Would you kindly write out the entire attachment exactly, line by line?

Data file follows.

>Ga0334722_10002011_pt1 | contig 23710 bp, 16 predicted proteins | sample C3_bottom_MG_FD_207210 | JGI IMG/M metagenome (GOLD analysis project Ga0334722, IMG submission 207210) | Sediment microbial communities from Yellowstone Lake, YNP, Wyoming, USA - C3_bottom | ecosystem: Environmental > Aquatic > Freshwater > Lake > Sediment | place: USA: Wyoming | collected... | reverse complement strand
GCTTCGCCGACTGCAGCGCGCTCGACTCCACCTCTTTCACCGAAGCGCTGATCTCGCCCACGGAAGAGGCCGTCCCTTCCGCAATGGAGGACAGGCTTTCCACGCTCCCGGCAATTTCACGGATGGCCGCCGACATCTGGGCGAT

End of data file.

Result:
>Ga0334722_10002011_pt1 | contig 23710 bp, 16 predicted proteins | sample C3_bottom_MG_FD_207210 | JGI IMG/M metagenome (GOLD analysis project Ga0334722, IMG submission 207210) | Sediment microbial communities from Yellowstone Lake, YNP, Wyoming, USA - C3_bottom | ecosystem: Environmental > Aquatic > Freshwater > Lake > Sediment | place: USA: Wyoming | collected... | reverse complement strand
GCTTCGCCGACTGCAGCGCGCTCGACTCCACCTCTTTCACCGAAGCGCTGATCTCGCCCACGGAAGAGGCCGTCCCTTCCGCAATGGAGGACAGGCTTTCCACGCTCCCGGCAATTTCACGGATGGCCGCCGACATCTGGGCGAT